Installing Java with sdkman

Joaquín Menchaca (智裕)
6 min readMay 26, 2024

It has been a while since I have done something with Java, so I thought of getting up to speed and trying out languages that run on the JVM platform, such as Java (1995), Groovy (2003), and Kotlin (2011), as well as some build tools like Maven (2004) and Gradle (2008).

This tutorial aims to demonstrate how easy it is to install a Java JDK and other popular SDKs used in the Java ecosystem using SDKMan.

To illustrate the setup and use of these frameworks, I created a few demo projects. These projects are simple “hello-world” web application servers built using the web microframework SparkJava (2011), which utilizes Jetty (1995). The demos include:


Tool Requirements

  • POSIX Shell [sh] such as bash [bash] or zsh [zsh] are used to run the commands. These come standard on most Linux distros.

For macOS, the versions of bash [bash] or zsh [zsh] are older versions, but should work. If you installed a package manager like MacPorts or Homebrew, you can update these shells to a more current version, e.g. brew install bash.

For Windows, there is no POSIX shell available, so you’ll need to install tool like MSYS2 or Git-Bash to get a POSIX shell like bash. If you have a package manager like Chocolatey, you can install any of those environments, e.g. choco install msys2.

Knowledge Requirements

These are the areas that are helpful.

  • Basic command line shell usage: environment variables, shell pipes, shell redirection, process management, etc.
  • Compiler and Linker concepts are useful to understanding what tasks that tools like Maven and Gradle are doing.
  • Overview of the the Java Platform: JVM (Java Virtual Machine) and byte-code vs machine code.


Installing SDK Man

Installation of this version manager is straightforward.

curl -s "" | bash
source "$HOME/.sdkman/bin/"

This installation will modify your shell startup scripts. You should adapt or modifies these additions as appropriate.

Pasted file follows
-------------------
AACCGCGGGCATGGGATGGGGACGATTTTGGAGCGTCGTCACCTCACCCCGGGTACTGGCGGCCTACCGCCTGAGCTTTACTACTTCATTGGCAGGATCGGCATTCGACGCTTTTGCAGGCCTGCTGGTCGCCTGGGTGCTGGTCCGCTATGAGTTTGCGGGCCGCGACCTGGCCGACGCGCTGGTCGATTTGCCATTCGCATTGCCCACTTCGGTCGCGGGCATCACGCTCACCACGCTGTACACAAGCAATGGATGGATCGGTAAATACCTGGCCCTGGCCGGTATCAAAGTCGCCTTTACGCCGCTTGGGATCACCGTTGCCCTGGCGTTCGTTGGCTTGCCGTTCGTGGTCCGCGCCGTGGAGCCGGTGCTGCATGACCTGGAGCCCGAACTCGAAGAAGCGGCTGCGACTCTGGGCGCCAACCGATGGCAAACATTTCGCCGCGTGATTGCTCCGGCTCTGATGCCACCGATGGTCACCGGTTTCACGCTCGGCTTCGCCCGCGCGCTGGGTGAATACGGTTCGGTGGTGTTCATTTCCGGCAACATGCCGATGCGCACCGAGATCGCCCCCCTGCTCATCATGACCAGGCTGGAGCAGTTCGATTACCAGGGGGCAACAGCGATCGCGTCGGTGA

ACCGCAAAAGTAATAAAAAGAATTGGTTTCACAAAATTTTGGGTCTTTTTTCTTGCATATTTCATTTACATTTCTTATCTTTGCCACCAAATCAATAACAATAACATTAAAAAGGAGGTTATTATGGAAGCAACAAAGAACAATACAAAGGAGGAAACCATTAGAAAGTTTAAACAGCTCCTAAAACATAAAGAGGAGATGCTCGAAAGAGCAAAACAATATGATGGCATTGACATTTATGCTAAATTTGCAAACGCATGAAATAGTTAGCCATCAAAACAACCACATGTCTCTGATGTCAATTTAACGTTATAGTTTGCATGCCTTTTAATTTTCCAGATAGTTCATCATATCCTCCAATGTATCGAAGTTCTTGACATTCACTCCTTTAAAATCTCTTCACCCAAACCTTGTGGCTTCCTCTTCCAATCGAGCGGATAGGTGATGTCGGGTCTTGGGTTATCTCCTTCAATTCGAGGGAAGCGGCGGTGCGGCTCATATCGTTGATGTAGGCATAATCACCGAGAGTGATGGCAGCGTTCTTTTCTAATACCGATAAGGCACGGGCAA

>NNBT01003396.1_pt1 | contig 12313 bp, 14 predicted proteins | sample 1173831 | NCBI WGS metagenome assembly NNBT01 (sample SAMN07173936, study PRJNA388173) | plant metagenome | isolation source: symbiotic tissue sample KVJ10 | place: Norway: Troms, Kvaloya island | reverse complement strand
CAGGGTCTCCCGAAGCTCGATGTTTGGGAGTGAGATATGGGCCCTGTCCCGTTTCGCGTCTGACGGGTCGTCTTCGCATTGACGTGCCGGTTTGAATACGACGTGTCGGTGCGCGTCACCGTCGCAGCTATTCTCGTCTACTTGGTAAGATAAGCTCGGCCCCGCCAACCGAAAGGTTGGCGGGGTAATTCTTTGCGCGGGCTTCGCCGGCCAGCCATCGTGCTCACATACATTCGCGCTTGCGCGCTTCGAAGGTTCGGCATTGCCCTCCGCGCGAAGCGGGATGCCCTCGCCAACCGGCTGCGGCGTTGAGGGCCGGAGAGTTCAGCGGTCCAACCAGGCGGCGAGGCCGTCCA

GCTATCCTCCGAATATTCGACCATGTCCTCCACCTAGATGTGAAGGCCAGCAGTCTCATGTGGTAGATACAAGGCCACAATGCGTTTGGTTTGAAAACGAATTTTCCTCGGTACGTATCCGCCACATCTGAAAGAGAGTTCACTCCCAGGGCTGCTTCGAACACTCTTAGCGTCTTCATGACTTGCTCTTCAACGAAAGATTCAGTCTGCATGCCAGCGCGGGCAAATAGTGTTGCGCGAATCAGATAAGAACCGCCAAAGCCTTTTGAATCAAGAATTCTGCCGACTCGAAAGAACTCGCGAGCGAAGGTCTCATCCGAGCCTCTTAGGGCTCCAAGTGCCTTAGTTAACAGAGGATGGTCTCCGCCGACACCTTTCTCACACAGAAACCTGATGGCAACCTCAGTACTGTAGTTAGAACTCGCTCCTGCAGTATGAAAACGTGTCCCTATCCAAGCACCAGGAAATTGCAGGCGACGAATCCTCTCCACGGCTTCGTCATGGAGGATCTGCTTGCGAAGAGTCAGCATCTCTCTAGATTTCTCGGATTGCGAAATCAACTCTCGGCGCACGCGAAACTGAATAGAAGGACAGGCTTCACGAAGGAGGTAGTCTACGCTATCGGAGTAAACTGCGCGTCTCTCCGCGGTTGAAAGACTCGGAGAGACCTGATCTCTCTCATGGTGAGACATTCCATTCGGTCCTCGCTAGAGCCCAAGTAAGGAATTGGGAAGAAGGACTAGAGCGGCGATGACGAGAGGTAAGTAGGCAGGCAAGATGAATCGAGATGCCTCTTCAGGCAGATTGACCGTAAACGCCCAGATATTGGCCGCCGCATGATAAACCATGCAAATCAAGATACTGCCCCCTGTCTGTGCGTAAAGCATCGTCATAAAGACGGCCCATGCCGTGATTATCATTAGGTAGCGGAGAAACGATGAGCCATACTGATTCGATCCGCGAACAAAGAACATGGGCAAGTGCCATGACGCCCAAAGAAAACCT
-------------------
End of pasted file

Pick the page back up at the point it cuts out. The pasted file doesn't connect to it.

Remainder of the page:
Installing Java JDK

Unlike early days of Java, where was one or two JDKs, there are now many JDK options to choose from. SDKMan has a list of JDKS that are supported.

My colleagues recommend Temurin builds. JetBrains uses Amazon Corretto for Windows and for macOS on Apple Silicon (ARM64), they use Azul Zulu builds of OpenJDK.

Here’s an example of installing a Azul Zulu version that is compatible with the current version of Gradle:

sdk install java $JAVA_JDK_VERSION

Installing Languages and Tools

Here’s an easy way to install recent versions of Kotlin, Groovy, Maven, and Gradle.

latest_version() {
sdk list $1 \
| grep -vE '.*-.*' \
| grep -oE '\b[0-9]+\.[0-9]+\.[0-9]+\b' \
| sort \
| tail -1

# find latest versions
GROOVY_VERSION=$(latest_version groovy)
KOTLIN_VERSION=$(latest_version kotlin)
MAVEN_VERSION=$(latest_version maven)
GRADLE_VERSION=$(latest_version gradle)

# install tools and languages
sdk install groovy $GROOVY_VERSION
sdk install kotlin $KOTLIN_VERSION
sdk install maven $MAVEN_VERSION
sdk install gradle $GRADLE_VERSION

Demo Applications with SparkJava

Below are some example applications using tools and languages installed earlier.

Demo: Java and Maven

Several years ago, I developed a small hello-world project called webmf-java-spark using SparkJava, a lightweight web micro-framework similar to Sinatra (ruby) or Flask (python).

The project employs the Apache Maven build system, which, impressively, has continued to work reliably over the years. You can clone the project and run it with the following instructions below:

git clone
cd webmf-java-spark

Typically, for small projects like this, I would prefer to have the code and instructions all within this tutorial. However, the build script is in XML, which is difficult to manipulate from the command line. Generally, working with XML from the command line isn’t very common.

Below is the code from the repository to give you an example of SparkJava:

import static spark.Spark.*;